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Food Addit Contam. 2006 Sep;23(9):948-55.

Migration of formaldehyde and melamine monomers from kitchen- and tableware made of melamine plastic.

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Division of Residues, Danish Veterinary and Food Administration, 4 Søndervang, DK-4100 Ringsted, Denmark.


Migration of one or both formaldehyde and/or melamine monomers was found in seven of ten tested melamine samples bought on the Danish market. The samples were a bowl, a jug, a mug, a ladle, and different cups and plates. No violation of the European Union-specific migration limits for melamine (30 mg kg-1) and formaldehyde (15 mg kg-1) was found after three successive exposures to the food stimulant 3% acetic acid after 2 h at 70 degrees Celsius. To investigate the effects of long-term use, migration tests were performed with two types of cups from a day nursery. Furthermore, medium-term use was studied by ten successive exposures of a plate to 3% acetic acid for 30 min at 95 degrees Celsius. The results indicate that continuous migration of formaldehyde and melamine takes place during the lifetime of these articles. The molar ratio of released formaldehyde to melamine was seen to decrease from 12 to about 5. This indicates that, first, the migration of residual monomers is most important, but in the long-term, breakdown of the polymer dominates. Two CEN methods were used to determine the concentration of monomers: a spectrophotometric method for formaldehyde and a UV-HPLC method for melamine.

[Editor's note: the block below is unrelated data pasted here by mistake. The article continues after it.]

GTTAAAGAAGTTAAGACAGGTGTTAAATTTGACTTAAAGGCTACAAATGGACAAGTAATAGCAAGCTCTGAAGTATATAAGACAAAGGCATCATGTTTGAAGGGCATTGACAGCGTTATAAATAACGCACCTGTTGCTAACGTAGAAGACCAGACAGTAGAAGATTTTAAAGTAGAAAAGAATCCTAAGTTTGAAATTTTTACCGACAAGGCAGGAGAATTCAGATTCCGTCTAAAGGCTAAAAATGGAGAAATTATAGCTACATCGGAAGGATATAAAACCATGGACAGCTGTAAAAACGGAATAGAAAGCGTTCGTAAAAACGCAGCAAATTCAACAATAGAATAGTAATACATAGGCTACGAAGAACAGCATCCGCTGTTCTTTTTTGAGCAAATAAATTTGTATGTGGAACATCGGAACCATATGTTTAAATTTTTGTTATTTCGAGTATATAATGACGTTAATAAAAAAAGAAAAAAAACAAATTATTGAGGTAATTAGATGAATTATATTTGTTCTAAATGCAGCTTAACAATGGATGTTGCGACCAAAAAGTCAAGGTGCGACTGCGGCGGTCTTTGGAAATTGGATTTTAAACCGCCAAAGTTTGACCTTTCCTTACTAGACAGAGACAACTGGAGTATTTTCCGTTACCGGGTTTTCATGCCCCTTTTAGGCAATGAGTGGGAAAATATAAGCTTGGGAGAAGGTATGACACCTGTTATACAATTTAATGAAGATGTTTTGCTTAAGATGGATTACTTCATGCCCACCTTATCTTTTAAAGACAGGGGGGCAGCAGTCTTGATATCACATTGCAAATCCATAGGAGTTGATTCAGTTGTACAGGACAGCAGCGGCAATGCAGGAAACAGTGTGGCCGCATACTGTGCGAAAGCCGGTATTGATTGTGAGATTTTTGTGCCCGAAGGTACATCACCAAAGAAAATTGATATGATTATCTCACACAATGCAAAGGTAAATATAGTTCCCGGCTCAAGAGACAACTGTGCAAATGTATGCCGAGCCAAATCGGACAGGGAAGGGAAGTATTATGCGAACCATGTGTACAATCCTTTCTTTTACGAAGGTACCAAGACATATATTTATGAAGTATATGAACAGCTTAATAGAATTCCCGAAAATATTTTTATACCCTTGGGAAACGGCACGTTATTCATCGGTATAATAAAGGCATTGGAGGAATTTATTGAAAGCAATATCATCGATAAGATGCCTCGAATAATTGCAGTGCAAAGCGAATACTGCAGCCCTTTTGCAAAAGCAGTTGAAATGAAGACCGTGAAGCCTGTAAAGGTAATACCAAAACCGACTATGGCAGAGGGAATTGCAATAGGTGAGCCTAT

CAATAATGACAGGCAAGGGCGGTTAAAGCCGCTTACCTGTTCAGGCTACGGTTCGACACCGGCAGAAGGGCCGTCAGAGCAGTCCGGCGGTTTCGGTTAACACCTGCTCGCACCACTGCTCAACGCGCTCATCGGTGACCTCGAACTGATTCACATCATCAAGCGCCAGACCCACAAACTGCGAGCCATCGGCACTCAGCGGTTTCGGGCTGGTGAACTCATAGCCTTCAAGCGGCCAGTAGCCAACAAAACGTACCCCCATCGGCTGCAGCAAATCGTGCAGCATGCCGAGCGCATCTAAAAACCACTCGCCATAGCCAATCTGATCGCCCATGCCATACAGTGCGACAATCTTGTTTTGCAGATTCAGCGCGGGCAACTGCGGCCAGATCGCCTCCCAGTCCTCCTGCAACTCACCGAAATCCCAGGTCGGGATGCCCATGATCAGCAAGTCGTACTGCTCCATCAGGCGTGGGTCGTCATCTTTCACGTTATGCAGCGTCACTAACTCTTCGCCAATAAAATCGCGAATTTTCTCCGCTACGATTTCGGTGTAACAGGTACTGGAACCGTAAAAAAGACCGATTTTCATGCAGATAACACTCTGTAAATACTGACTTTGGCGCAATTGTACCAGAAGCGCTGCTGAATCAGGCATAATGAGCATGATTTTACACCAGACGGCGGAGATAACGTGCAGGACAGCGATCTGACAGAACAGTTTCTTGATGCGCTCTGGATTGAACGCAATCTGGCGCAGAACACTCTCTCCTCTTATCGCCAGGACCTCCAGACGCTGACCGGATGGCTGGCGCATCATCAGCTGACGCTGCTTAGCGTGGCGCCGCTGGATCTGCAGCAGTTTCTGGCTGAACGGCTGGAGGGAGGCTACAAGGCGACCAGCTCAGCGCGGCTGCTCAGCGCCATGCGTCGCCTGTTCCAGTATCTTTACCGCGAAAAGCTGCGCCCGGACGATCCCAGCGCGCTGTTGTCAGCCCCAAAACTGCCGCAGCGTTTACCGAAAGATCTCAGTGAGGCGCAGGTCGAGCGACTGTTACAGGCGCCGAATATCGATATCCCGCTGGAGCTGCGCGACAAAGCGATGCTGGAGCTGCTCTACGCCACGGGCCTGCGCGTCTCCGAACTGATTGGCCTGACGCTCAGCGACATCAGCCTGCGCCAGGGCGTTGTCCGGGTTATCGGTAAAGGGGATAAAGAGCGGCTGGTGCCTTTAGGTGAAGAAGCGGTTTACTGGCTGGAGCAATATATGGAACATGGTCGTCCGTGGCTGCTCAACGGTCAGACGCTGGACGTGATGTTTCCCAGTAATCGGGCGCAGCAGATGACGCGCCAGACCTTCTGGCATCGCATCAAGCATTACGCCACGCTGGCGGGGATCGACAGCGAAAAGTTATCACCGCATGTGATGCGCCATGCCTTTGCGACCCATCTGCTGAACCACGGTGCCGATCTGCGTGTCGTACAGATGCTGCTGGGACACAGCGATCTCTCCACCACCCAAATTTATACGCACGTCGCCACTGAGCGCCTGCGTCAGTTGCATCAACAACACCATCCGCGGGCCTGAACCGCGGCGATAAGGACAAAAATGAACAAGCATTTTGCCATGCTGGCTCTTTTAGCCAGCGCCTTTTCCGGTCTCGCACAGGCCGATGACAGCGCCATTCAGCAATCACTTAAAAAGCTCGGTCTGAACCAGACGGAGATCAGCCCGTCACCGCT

[Indexed for MEDLINE]

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